Friday, April 13, 2018

The 306 Greatest Books #147 - Things Fall Apart

The next up on my reading of the 306 greatest books is Things Fall Apart by Chinua Achebe. This book can be found on the Norwegian Book List and the Observer Book List

Before ever reading this book, I was enamored by the title. Things Fall Apart is a truly fantastic title because it encompasses a whole lot of information with only three words. The story is also incredibly short, taking me less than a week to read with my version (the Everyman's Library hardcover) only having 180 pages. For the book itself I am terribly conflicted on how I feel.

The first half of the book deals with the main character, Okonkwo, who lives within a tribal village in Africa. This story is his story, and we get to see life primarily from his point of view. My first problem though, is that he is a horribly unlikable character, however this could easily be a cultural thing. Within the story we witness Okonkwo's life from his perspective, where he routinely beats his wife and children and usually it is no big deal. There are times where he does get in trouble for it, but mostly because he does it during a sacred time, not that he actually did it. He also murders a kid early in the story, where it is implied he will see retribution in some form, but it never happens. Looking at Okonkwo's culture in general, it is presented as horribly machismo. If you're not a "man" then essentially you are weak and not worth the ground you will be buried in. I would visualize it as toxic masculinity at its worst, at least from Okonkwo's perspective. However, as you read more and more into the story the reader really gets into their society. It makes sense. And a lot of the things that happen, you as the reader, can go along with and understand.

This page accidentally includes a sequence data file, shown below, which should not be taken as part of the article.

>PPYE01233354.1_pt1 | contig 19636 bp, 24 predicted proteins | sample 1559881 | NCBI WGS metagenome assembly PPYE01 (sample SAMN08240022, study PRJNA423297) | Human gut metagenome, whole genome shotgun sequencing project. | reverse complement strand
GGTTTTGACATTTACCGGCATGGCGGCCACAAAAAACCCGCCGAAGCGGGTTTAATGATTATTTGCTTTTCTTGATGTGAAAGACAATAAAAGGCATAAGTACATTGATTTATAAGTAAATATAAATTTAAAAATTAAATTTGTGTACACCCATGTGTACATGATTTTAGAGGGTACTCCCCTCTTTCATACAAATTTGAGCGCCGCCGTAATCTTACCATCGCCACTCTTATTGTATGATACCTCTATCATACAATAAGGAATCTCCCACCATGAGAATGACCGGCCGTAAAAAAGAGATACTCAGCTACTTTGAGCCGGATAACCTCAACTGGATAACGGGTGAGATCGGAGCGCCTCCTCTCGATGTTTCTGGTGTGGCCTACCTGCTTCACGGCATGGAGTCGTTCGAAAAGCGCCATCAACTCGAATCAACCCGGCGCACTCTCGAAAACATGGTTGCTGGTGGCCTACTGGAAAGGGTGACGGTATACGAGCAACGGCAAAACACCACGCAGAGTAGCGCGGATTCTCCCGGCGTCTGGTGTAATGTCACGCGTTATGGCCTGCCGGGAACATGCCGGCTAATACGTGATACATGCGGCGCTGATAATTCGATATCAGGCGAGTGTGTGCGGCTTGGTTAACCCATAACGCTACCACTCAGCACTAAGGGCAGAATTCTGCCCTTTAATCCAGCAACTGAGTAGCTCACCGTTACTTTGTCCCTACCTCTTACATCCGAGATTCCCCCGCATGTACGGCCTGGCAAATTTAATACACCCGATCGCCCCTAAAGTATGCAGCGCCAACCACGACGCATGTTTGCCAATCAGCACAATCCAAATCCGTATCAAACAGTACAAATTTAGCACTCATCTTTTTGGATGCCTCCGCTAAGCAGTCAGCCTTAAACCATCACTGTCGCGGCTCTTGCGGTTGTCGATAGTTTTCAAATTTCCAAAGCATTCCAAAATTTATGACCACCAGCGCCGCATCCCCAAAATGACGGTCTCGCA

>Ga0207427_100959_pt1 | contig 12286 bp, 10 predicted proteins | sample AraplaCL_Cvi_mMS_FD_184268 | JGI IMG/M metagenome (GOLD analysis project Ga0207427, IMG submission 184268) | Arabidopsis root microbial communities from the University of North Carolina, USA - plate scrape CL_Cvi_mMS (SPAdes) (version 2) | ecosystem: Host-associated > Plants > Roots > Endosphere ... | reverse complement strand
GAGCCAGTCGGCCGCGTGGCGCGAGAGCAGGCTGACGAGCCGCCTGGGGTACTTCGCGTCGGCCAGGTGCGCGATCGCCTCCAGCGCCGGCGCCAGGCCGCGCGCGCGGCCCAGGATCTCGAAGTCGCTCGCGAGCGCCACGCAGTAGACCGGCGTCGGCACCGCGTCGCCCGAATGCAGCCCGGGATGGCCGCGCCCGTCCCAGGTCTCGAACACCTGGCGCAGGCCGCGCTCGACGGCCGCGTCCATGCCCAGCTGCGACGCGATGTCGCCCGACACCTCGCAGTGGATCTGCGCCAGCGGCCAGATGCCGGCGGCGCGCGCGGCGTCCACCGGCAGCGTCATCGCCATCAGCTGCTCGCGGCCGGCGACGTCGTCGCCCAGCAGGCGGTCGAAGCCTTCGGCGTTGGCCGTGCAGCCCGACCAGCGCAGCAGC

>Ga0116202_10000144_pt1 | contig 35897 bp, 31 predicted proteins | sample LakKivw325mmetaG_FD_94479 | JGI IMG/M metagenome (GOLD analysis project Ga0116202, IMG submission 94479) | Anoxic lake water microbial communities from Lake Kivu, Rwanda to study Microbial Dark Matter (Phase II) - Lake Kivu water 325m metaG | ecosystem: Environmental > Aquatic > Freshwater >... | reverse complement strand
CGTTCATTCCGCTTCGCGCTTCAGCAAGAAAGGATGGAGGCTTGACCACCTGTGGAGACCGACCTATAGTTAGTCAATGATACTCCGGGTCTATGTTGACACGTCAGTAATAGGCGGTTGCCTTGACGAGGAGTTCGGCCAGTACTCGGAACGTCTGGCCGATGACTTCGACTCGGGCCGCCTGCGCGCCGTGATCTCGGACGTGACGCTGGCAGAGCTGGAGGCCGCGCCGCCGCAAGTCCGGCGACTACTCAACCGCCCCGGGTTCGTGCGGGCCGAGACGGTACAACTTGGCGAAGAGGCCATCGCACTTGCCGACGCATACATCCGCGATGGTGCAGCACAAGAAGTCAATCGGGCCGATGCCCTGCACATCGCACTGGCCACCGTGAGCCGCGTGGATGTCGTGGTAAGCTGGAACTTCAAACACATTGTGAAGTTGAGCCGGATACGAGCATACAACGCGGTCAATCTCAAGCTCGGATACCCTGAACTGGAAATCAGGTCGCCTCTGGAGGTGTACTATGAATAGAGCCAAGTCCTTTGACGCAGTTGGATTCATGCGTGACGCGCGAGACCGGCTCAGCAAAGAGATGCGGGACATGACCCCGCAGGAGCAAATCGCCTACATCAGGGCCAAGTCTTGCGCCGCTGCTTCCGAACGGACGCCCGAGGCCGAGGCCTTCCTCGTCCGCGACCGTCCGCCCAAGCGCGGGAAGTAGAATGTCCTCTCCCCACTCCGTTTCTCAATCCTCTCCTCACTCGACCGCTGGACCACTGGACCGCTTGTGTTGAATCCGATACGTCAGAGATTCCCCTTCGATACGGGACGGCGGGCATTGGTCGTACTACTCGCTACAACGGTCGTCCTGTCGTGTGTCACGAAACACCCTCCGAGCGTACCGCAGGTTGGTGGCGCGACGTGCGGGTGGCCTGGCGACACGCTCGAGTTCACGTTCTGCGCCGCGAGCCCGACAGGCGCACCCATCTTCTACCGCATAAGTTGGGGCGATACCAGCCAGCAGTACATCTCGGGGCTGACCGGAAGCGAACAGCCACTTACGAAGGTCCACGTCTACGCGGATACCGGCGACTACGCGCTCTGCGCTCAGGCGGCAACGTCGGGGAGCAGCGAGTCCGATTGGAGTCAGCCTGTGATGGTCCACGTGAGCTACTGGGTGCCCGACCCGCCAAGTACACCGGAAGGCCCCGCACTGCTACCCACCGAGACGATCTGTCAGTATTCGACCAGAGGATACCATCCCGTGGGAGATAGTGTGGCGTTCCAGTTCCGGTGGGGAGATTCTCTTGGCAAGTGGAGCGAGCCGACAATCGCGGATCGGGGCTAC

The first half sets up Okonkwo's life and culture and then something happens, which I'm still not terribly sure how it happened, but Okonkwo is exiled for seven years for manslaughter (essentially). And it is at this time that things start to "fall apart". And it is really interesting. I was under the impression while reading the first half, that this story would focus entirely on this African tribe but shortly into the second half of the story we are introduced to the 'white man', whom not many, if any, of the tribe have ever seen before. The white man ends up bringing his church with him and slowly lures people away from their culture, to the point that local tribesmen are doing things that are horrific to their former beliefs.

And this is where I am conflicted. On the one hand, I don't like the main character as a person. But on the other hand the church here is much worse. They basically condemn these people to death in many instances because the church obviously knows better. Not all of the church people are bad, but the good one in the story goes away and much worse people take his place. The reader can easily see that it is the church that basically dismantles this tribe's culture and society. You feel for these people and when 'everything falls apart', it's heartbreaking. The writing style of this book is actually fantastic. It is incredibly easy to read, which is remarkable since it was written in English, the author's second language. It does take a little while to get used to the names of the people, since many of them are written in similar styles, so piecing them apart to discern who is who takes some time. But I caught on fairly quickly. It's similar to Russian writing in this way. 

And so overall, should you read this? A definite yes (I think). It's not a feel good story by any means, but it is an important one. It is a story about the death of a rich African culture, where the reader truly feels that culture, and watches it slip away from them. Where some of the people stand up to fight this change, and they are the ones who are quickly put down, leaving only this new system behind. Heartbreaking to say the least, but important to understand.

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